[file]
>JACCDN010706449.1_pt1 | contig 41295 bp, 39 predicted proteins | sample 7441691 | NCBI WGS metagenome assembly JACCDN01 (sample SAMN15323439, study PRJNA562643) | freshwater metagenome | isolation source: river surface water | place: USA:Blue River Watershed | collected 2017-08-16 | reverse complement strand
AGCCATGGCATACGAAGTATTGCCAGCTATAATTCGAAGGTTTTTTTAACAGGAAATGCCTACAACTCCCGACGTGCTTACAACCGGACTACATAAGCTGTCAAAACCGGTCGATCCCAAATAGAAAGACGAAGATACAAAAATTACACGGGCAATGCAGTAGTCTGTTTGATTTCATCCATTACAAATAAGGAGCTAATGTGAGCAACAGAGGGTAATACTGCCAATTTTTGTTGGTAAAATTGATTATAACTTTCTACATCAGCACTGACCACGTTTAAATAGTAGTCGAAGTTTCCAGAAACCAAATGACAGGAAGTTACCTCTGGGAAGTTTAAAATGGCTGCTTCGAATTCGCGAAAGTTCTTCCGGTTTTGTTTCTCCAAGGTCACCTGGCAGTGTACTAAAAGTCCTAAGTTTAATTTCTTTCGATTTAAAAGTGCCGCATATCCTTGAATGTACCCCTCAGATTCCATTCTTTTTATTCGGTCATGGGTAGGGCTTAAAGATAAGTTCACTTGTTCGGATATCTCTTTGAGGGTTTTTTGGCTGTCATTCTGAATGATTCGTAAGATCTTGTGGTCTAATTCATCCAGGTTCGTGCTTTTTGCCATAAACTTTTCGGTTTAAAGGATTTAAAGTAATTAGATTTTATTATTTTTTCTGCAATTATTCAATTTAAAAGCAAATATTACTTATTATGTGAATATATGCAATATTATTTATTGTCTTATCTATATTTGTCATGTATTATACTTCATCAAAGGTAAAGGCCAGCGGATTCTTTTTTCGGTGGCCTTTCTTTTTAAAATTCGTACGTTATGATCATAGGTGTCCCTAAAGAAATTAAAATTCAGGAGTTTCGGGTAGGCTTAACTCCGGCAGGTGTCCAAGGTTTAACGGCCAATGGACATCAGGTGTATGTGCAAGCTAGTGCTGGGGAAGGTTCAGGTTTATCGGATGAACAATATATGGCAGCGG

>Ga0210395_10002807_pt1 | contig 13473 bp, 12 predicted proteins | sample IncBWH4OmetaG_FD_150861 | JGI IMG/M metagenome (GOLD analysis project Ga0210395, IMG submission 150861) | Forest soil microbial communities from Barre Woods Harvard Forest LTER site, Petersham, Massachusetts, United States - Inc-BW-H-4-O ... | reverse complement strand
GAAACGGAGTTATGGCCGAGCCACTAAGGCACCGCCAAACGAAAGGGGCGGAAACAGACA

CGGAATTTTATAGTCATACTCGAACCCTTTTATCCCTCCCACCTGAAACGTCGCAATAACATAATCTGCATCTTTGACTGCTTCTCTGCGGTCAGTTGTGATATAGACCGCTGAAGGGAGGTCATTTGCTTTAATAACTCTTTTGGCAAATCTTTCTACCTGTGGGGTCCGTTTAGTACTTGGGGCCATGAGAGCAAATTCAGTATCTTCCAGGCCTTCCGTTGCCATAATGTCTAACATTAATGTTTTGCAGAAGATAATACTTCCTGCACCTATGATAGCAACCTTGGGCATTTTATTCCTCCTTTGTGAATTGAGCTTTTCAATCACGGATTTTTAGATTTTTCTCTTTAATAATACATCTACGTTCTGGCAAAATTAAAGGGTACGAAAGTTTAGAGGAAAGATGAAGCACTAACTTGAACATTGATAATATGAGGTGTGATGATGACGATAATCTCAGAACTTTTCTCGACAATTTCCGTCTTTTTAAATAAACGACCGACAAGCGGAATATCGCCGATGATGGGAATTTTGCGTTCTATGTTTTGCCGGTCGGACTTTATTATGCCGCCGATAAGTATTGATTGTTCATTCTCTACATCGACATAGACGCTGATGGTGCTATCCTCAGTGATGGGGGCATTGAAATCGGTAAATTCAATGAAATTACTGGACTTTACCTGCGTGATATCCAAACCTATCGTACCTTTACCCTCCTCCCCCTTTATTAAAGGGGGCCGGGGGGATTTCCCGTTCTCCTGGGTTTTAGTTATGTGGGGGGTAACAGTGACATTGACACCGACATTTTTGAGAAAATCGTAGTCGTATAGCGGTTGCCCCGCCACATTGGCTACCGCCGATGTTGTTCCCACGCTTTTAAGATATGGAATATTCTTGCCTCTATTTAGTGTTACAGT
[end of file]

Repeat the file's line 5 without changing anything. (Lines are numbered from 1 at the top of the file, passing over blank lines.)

CGGAATTTTATAGTCATACTCGAACCCTTTTATCCCTCCCACCTGAAACGTCGCAATAACATAATCTGCATCTTTGACTGCTTCTCTGCGGTCAGTTGTGATATAGACCGCTGAAGGGAGGTCATTTGCTTTAATAACTCTTTTGGCAAATCTTTCTACCTGTGGGGTCCGTTTAGTACTTGGGGCCATGAGAGCAAATTCAGTATCTTCCAGGCCTTCCGTTGCCATAATGTCTAACATTAATGTTTTGCAGAAGATAATACTTCCTGCACCTATGATAGCAACCTTGGGCATTTTATTCCTCCTTTGTGAATTGAGCTTTTCAATCACGGATTTTTAGATTTTTCTCTTTAATAATACATCTACGTTCTGGCAAAATTAAAGGGTACGAAAGTTTAGAGGAAAGATGAAGCACTAACTTGAACATTGATAATATGAGGTGTGATGATGACGATAATCTCAGAACTTTTCTCGACAATTTCCGTCTTTTTAAATAAACGACCGACAAGCGGAATATCGCCGATGATGGGAATTTTGCGTTCTATGTTTTGCCGGTCGGACTTTATTATGCCGCCGATAAGTATTGATTGTTCATTCTCTACATCGACATAGACGCTGATGGTGCTATCCTCAGTGATGGGGGCATTGAAATCGGTAAATTCAATGAAATTACTGGACTTTACCTGCGTGATATCCAAACCTATCGTACCTTTACCCTCCTCCCCCTTTATTAAAGGGGGCCGGGGGGATTTCCCGTTCTCCTGGGTTTTAGTTATGTGGGGGGTAACAGTGACATTGACACCGACATTTTTGAGAAAATCGTAGTCGTATAGCGGTTGCCCCGCCACATTGGCTACCGCCGATGTTGTTCCCACGCTTTTAAGATATGGAATATTCTTGCCTCTATTTAGTGTTACAGT